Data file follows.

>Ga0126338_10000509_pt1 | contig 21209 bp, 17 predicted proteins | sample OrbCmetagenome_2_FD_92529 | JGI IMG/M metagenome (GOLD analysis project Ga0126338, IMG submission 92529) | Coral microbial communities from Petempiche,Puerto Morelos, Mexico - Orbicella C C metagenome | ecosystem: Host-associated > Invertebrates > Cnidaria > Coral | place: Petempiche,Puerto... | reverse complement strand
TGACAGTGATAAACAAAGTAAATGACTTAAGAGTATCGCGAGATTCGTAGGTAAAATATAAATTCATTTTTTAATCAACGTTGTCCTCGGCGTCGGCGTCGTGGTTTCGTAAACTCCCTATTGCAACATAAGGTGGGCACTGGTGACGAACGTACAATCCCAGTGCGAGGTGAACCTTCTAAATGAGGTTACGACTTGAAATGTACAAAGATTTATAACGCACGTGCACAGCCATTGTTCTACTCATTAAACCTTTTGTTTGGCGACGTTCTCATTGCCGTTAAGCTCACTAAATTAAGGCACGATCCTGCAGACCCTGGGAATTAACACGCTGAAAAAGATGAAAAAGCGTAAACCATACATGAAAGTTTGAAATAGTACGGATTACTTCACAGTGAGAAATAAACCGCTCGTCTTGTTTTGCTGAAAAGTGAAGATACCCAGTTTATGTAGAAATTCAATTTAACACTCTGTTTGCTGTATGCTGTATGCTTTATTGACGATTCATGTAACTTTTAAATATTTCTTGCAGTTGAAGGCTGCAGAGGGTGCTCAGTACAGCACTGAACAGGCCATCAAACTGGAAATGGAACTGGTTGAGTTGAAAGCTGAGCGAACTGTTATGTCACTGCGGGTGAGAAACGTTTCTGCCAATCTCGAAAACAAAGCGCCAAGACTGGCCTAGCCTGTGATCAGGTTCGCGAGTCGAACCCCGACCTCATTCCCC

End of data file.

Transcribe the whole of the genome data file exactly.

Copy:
>Ga0126338_10000509_pt1 | contig 21209 bp, 17 predicted proteins | sample OrbCmetagenome_2_FD_92529 | JGI IMG/M metagenome (GOLD analysis project Ga0126338, IMG submission 92529) | Coral microbial communities from Petempiche,Puerto Morelos, Mexico - Orbicella C C metagenome | ecosystem: Host-associated > Invertebrates > Cnidaria > Coral | place: Petempiche,Puerto... | reverse complement strand
TGACAGTGATAAACAAAGTAAATGACTTAAGAGTATCGCGAGATTCGTAGGTAAAATATAAATTCATTTTTTAATCAACGTTGTCCTCGGCGTCGGCGTCGTGGTTTCGTAAACTCCCTATTGCAACATAAGGTGGGCACTGGTGACGAACGTACAATCCCAGTGCGAGGTGAACCTTCTAAATGAGGTTACGACTTGAAATGTACAAAGATTTATAACGCACGTGCACAGCCATTGTTCTACTCATTAAACCTTTTGTTTGGCGACGTTCTCATTGCCGTTAAGCTCACTAAATTAAGGCACGATCCTGCAGACCCTGGGAATTAACACGCTGAAAAAGATGAAAAAGCGTAAACCATACATGAAAGTTTGAAATAGTACGGATTACTTCACAGTGAGAAATAAACCGCTCGTCTTGTTTTGCTGAAAAGTGAAGATACCCAGTTTATGTAGAAATTCAATTTAACACTCTGTTTGCTGTATGCTGTATGCTTTATTGACGATTCATGTAACTTTTAAATATTTCTTGCAGTTGAAGGCTGCAGAGGGTGCTCAGTACAGCACTGAACAGGCCATCAAACTGGAAATGGAACTGGTTGAGTTGAAAGCTGAGCGAACTGTTATGTCACTGCGGGTGAGAAACGTTTCTGCCAATCTCGAAAACAAAGCGCCAAGACTGGCCTAGCCTGTGATCAGGTTCGCGAGTCGAACCCCGACCTCATTCCCC